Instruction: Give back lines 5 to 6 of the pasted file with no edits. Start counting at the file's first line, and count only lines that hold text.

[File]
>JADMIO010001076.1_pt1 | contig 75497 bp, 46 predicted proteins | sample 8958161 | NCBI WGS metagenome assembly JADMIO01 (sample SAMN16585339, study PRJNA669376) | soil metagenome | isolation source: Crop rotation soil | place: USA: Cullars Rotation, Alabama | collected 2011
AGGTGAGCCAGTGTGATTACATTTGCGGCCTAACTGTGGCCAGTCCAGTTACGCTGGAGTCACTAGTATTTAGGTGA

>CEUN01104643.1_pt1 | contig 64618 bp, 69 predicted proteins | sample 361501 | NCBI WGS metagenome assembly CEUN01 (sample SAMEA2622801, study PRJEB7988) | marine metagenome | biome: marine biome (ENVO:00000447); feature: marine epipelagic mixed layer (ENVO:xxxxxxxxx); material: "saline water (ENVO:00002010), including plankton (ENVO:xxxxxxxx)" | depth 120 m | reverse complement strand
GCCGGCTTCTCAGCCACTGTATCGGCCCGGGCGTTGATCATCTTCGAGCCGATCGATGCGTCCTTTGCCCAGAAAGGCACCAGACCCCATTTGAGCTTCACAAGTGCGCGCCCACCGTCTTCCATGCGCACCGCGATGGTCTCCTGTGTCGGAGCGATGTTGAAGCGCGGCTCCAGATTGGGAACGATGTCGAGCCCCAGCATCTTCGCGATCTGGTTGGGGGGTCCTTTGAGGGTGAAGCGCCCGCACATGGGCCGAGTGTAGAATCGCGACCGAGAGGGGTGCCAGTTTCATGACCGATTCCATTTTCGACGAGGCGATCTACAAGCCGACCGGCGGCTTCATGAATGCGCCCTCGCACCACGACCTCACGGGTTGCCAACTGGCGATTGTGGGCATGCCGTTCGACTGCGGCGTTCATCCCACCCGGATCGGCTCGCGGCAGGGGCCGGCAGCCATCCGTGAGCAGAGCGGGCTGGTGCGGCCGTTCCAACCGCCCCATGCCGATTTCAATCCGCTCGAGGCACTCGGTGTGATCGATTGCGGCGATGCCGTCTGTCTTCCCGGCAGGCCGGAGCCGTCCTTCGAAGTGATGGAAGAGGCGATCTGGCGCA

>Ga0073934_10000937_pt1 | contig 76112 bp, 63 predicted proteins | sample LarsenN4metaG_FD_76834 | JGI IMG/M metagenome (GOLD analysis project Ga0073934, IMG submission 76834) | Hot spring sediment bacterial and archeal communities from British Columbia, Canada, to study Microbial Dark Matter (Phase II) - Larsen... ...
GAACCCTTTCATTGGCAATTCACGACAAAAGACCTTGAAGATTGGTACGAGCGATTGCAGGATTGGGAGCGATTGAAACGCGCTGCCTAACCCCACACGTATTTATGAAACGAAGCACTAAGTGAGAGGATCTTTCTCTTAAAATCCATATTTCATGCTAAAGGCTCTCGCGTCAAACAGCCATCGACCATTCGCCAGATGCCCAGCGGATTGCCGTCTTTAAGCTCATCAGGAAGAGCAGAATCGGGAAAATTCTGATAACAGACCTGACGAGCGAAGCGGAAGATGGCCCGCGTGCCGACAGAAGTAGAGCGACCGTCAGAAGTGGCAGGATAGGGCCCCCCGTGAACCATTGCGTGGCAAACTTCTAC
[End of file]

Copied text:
>Ga0073934_10000937_pt1 | contig 76112 bp, 63 predicted proteins | sample LarsenN4metaG_FD_76834 | JGI IMG/M metagenome (GOLD analysis project Ga0073934, IMG submission 76834) | Hot spring sediment bacterial and archeal communities from British Columbia, Canada, to study Microbial Dark Matter (Phase II) - Larsen... ...
GAACCCTTTCATTGGCAATTCACGACAAAAGACCTTGAAGATTGGTACGAGCGATTGCAGGATTGGGAGCGATTGAAACGCGCTGCCTAACCCCACACGTATTTATGAAACGAAGCACTAAGTGAGAGGATCTTTCTCTTAAAATCCATATTTCATGCTAAAGGCTCTCGCGTCAAACAGCCATCGACCATTCGCCAGATGCCCAGCGGATTGCCGTCTTTAAGCTCATCAGGAAGAGCAGAATCGGGAAAATTCTGATAACAGACCTGACGAGCGAAGCGGAAGATGGCCCGCGTGCCGACAGAAGTAGAGCGACCGTCAGAAGTGGCAGGATAGGGCCCCCCGTGAACCATTGCGTGGCAAACTTCTAC